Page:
When the Yeti came down to drink, it was lured under the rock by the goat, but the plan almost failed when Kriv couldn't move the rock. Adrak raced to his aid, and they dropped the boulder on the Yeti, then quickly finished it off before it could get back up.

They then plundered the Yeti's cave, finding some jewelry and a magical pendant (a Periapt of Wound Closure). They also found a strange engraving far back in the cave, a map leading to "the gates of Karak-Norn".

Returning to the Ulthar village, they got more amber in payment, and also got more jewelry made by the tribe, a spiked collar for Scruffy and Yeti-horn and tooth necklaces. The shaman identified the pendant for them, and they learned that the mountain shown on the map was about 3 days travel east.

The party decided to check out the map location instead of continuing through the pass to the temple. They travelled to a mountain pass where they discovered and opened the gate to Karak-Norn, an ancient dwarven city.

They explored into Karak-Norn, encountered and handily beat some goblins, and we called it for the day. They all leveled up, and fun was agreed to have been had. Then my daughter and the younger nephew headed off to the basement to continue to play make-believe as their characters.


Things I learned:
1. Simplify the character sheets. I used simple 5e sheets and they worked OK. None of the kids are super readers/writers yet, due to age and some learning disability, but they are good enough if you make things simple.

2. I'll be adding spell cards, animal form cards and probably equipment cards to the game for the next session. Should make it easier for everyone.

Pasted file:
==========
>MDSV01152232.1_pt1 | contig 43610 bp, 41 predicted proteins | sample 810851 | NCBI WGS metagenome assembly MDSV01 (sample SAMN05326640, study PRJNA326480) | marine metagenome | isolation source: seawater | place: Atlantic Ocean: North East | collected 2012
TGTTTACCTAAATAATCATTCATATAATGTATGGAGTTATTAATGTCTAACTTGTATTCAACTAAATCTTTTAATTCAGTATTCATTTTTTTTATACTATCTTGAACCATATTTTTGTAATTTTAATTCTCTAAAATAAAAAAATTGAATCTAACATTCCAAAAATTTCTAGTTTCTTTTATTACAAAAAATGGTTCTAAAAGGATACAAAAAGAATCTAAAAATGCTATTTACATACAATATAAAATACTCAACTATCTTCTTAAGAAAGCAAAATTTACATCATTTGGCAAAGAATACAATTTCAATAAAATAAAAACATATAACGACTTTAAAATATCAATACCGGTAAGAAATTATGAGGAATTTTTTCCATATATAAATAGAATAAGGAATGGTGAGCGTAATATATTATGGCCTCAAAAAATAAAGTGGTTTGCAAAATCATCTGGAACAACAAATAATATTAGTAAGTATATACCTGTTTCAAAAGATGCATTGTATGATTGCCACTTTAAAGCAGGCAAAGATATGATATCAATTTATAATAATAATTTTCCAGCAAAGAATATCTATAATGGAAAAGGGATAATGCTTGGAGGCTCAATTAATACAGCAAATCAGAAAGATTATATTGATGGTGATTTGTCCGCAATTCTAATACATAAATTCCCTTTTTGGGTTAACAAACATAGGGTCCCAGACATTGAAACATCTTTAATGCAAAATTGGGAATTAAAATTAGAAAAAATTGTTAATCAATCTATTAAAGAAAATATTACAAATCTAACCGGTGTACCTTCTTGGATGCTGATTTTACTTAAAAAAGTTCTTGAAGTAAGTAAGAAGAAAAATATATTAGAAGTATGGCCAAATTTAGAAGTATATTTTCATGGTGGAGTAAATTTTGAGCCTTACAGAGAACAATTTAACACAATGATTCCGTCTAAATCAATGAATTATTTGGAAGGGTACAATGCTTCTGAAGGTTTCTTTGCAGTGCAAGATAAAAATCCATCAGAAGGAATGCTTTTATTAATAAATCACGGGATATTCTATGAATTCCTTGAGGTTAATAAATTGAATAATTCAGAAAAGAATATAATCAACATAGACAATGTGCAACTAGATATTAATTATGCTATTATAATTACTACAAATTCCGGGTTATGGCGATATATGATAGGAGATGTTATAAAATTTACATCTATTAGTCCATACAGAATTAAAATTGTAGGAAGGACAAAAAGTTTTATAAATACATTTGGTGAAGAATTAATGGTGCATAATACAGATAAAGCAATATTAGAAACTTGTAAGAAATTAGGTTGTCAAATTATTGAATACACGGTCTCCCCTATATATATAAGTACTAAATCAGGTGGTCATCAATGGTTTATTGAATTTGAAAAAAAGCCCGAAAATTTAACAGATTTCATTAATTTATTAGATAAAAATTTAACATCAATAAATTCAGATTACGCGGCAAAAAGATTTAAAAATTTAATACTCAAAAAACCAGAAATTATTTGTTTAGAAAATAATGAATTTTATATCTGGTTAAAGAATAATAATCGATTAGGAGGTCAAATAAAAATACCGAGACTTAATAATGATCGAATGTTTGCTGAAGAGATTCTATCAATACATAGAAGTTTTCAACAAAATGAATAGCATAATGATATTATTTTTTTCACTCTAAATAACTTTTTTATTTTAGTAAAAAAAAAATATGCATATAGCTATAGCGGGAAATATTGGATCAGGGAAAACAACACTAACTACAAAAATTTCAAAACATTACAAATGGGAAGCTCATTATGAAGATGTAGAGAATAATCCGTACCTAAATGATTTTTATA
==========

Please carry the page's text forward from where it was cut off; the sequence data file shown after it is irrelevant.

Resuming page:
3. When making characters, if kids are having trouble picking, let them flip through the Players Handbook until they find something they like, then make that. Iris liked the female druid on page 67. Art directors, take note.

4. Framing choice of action and possible benefits/repercussions is CRITICAL. Kids can easily make decisions if you spell out the possible results of different courses of action. Give them a reasonable number of options and their sagacity will surprise you.

5. Give them help. I added Scruffy the wolf to the group so I could have a kinda-sorta DM PC, but not one they could ask for advice. He warns them of dangerous situations by growling or showing reluctance, which makes them thing about what they are doing.

6. Go with it. If it's fun for them to spend half an hour designing jewelry for the local tribesfolk to make them, that's a good use of time. Further, have them draw the jewelry on their character sheet.

7. Be generous and kind. More magic items are good. Levelling is very good. Their plans succeeding is awesome. Listening to them tell their grandparents about their characters and the game is immensely rewarding.